==References==
 
{{reflist}}
 
{{reflist}}

Latest revision as of 08:17, 26 October 2019

By Jammalamadaka Suryanarayana

Sometimes transliterated as: pramēya, prameyam, viṣayaḥ, vishaya


The elaboration of the term 'Pramēya' is pramā viṣaya. Pramā means valid knowledge and being a subject to it is pramēya. According to Gōtama the world is of sixteen elements, which were named in the beginning[1] of Nyāya sūtraṃ. After defining Pramāṇa or means of valid knowledge and its types, definition of the second element pramēya is discussed. Even though there are many things that might be accounted to be valid knowledge, but Gōtamaḥ mentions only twelve pramēyās or the subject to validate knowledge. These are especially significant because the true knowledge about them dispels all the delusions and lead to mōkṣaḥ/ freedom from suffering; while the false knowledge concerning these topics perpetuates rebirth and suffering.

Types of Pramēya

Ātma- śarīra- indriya- artha- budhdhi- manaḥ- pravṛtti- dōṣa- prētyabhāva- phala- duḥkhāpavargāstu pramēyaṃ।[2]

According to Gōtamaḥ, there are twelve pramēyas. They can be enlisted as follows:

  1. Self - It is called as ātmā.
  2. Body - It is called as śarīraṃ.
  3. Senses - It is called as indriyaṃ.
  4. Experiences - It is called as arthaḥ.
  5. Intelligence - It is called as buddhiḥ.
  6. Intellect - It is called as manaḥ.
  7. Activity - It is called as pravṛttiḥ.
  8. Imbalances - It is called as doṣaḥ.
  9. Re-birth - It is called as prētyabhāvaḥ.
  10. Consequence - It is called as phalaṃ.
  11. Suffering - It is called as duḥkhaṃ.
  12. Liberation - It is called as apavargaḥ.

Ātmā

Ichā- dvēṣa- prayatna- sukha- dukha- jñānāni ātmanō lingam iti।[3]

It means that the ātmā cannot be known by any sense organs. That means that we can not see, hear, smell, touch and taste ātmā. Then can how could we know ātmā? it can be inferred by ichā means desire, dvēṣa means aversion, prayatnaḥ means internal effort, sukhaṃ means happiness, dukkha means unhappiness and jñānaṃ means cognition. Then the question arises from where do these six emotions initiate from. It originates from the ātmā and not the body or manas. As we can sense all these emotions very easily, we can infer the ātmā with them. The inference may be "This is ātmā, because of ichā[4]"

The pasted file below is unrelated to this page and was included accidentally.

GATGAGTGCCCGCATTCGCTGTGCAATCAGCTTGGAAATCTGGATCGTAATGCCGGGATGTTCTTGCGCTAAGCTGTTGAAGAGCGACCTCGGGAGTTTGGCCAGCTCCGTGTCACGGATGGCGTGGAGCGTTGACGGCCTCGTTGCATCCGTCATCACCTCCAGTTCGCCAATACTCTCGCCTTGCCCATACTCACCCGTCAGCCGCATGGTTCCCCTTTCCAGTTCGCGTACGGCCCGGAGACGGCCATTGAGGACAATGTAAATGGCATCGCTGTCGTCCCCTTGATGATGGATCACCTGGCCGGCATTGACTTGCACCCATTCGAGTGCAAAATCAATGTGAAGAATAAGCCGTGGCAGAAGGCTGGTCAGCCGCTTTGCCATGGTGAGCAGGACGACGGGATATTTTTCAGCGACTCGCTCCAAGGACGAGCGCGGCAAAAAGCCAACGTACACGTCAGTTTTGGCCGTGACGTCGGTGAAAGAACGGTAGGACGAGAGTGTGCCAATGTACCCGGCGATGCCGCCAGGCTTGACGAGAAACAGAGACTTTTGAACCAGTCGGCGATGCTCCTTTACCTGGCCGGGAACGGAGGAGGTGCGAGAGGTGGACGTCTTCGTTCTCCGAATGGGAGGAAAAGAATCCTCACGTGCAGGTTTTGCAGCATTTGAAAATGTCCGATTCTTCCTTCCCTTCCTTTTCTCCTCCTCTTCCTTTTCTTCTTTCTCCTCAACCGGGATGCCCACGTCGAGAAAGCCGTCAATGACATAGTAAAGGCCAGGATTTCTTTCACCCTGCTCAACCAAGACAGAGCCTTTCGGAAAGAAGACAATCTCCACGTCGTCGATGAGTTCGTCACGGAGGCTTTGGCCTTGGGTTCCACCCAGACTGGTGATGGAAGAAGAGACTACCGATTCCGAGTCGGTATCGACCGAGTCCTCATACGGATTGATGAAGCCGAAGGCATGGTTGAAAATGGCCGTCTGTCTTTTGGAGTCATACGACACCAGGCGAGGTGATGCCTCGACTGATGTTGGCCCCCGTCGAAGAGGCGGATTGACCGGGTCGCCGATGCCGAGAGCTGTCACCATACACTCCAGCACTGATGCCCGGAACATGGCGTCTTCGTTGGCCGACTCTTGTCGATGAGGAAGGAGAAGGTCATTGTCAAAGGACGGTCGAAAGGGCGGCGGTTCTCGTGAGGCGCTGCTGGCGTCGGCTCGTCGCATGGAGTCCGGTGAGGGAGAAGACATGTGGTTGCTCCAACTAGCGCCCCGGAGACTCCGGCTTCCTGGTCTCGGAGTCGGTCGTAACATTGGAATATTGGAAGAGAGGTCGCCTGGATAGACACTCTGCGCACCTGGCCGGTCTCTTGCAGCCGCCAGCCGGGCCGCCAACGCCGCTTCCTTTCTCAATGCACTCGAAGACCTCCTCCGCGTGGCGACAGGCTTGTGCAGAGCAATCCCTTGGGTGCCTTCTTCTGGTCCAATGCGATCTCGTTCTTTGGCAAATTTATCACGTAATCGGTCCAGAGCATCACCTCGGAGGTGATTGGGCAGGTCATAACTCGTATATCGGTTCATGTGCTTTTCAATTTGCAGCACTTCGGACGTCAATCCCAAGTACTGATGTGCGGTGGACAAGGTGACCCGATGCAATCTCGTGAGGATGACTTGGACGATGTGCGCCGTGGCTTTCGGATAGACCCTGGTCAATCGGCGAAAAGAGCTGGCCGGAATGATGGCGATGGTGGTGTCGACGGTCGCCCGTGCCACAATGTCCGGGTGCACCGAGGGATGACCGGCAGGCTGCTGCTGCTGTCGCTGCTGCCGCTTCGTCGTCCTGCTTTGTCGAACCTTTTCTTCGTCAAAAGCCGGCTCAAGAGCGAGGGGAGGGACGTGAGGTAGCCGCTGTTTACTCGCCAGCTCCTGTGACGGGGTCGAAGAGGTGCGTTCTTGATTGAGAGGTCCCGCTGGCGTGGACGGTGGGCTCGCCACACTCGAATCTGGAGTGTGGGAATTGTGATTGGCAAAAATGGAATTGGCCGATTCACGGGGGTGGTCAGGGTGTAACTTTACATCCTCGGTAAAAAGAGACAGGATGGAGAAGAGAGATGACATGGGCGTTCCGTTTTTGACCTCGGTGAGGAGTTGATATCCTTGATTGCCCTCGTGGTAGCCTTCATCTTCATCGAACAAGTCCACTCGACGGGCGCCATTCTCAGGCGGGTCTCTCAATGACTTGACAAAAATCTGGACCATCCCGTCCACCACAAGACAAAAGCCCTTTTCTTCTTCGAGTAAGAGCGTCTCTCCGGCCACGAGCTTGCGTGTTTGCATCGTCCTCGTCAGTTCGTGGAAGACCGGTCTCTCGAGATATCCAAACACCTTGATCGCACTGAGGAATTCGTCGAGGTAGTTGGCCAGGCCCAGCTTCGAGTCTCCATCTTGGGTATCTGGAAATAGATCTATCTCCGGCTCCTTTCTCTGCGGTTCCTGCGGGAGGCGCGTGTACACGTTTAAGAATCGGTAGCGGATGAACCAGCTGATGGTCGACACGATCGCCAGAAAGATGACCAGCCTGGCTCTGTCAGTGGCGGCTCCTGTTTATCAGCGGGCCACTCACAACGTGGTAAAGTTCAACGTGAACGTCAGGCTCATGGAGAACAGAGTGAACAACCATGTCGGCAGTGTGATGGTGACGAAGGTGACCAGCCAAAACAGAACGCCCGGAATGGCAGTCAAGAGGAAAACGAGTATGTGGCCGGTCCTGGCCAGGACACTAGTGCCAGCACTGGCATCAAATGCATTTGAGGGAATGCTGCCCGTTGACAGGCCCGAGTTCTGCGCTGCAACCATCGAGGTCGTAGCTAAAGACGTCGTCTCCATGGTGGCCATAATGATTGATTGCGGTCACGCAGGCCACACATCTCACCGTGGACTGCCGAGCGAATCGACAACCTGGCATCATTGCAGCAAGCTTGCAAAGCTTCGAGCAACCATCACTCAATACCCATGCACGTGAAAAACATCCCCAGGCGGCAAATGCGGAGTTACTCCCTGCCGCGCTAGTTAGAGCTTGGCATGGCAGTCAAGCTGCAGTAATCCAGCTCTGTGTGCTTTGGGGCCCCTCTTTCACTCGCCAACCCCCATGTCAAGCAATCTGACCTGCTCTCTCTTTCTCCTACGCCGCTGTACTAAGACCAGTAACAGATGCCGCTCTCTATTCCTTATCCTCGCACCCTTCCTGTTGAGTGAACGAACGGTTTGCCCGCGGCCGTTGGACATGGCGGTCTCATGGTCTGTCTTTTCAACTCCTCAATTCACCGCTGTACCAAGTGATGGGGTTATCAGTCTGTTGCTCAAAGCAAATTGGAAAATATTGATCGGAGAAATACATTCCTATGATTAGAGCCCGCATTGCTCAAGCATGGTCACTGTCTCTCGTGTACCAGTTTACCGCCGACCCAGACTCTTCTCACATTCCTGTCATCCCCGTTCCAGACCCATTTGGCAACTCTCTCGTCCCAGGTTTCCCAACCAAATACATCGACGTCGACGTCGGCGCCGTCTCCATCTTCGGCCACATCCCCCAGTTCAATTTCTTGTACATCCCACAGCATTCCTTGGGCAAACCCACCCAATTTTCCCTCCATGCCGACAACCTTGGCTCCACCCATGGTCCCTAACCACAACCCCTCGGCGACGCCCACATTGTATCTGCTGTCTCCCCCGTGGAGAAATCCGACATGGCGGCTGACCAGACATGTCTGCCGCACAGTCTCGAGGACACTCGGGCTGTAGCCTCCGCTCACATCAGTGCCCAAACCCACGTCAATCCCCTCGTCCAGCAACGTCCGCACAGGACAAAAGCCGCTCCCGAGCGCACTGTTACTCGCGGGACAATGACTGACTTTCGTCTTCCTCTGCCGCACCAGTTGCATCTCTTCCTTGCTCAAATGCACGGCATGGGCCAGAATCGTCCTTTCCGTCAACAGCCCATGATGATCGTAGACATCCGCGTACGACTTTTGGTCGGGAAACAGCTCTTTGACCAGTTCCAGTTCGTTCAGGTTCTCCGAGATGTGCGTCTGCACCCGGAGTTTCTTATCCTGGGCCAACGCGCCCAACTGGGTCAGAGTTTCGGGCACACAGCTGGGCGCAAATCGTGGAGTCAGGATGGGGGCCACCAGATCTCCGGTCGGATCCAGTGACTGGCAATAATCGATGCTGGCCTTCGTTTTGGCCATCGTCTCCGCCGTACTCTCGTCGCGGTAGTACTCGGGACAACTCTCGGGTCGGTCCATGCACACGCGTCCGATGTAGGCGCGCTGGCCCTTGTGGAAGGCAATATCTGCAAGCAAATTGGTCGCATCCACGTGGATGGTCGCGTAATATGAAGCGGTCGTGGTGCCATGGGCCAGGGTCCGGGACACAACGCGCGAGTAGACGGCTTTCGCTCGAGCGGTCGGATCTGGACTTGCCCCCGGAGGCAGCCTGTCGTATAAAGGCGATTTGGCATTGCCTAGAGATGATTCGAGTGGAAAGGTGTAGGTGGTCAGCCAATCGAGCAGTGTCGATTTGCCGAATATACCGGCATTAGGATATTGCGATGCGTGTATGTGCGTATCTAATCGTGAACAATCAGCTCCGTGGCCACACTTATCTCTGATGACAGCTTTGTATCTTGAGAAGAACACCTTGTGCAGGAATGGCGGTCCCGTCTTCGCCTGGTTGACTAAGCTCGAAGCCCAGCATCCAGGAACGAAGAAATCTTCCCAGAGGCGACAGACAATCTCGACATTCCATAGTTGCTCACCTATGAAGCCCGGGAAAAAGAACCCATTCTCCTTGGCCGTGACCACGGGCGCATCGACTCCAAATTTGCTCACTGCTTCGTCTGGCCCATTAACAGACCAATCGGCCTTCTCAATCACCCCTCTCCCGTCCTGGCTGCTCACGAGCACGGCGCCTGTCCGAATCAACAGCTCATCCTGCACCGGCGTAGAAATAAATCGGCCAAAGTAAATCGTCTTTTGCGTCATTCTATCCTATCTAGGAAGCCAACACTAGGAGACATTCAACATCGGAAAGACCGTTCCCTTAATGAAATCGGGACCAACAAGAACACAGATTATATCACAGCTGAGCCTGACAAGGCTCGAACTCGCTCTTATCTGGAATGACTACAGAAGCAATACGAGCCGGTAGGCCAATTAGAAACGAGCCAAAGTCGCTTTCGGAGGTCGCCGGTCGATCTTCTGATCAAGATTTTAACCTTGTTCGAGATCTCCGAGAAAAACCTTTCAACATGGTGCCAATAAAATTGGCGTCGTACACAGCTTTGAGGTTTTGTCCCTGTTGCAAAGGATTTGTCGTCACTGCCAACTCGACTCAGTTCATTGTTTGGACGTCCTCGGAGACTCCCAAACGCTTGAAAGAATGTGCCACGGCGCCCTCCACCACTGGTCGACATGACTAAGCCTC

Śarīraṃ

Cēṣṭēndriyārthāśrayaḥ śarīraṃ|[5]

This verse denotes that the body is the place which has cēṣṭā(It is called as motion), indriyaṃ(It is called as sense organs) and arthaḥ(It is called as experiences). It has been widely accepted in the tradition that how the knowledge of an object leads to an effort. A person first knows about something and then starts liking or disliking it and then makes an effort to own or disown it(Jānati icchati yatati) Here the actions which lead to obtaining or leaving an object is called cēṣṭā.

Indriyaṃ

Ghrāṇa- rasana- cakṣhustvak- śrōtrāṇi indriyāṇi bhūtēbhyaḥ।[6]

Here the Gowtama states the five indriyās or sense organs namely:

  1. Ghrāṇaṃ - It is called as nose.
  2. Rasanaṃ - It is called as tongue.
  3. Cakṣhuḥ - It is called as eyes.
  4. Tvak - It is called as skin.
  5. Śrōtraṃ - It is called as ears.

At the end of the sūtraṃ we can see the word bhūtēbhyaḥ is the plural form of bhūtāt. Hence it can be inferred that the cause for each sense organ is different. The sūtraṃ defining Pancha būtāni[7] are:

Pṛthivī- āpaḥ- tējaḥ- vāyurākāśaṃ iti bhūtāni।[8]

Pancha bhūtāni are referred to as five elements of nature. Here:

  1. Nose or ghrāṇaṃ is related to earth.
  2. Tongue or rasanaṃ is related to water.
  3. Eye or cakṣhuḥ is related to fire.
  4. Skin or tvak is related to air.
  5. Ear or śrōtraṃ is related to Space.

Arthaḥ

Gandha-rasa- rūpā- sparśa- śabdāḥ pṛthivyādiguṇāstadarthāḥ।[9]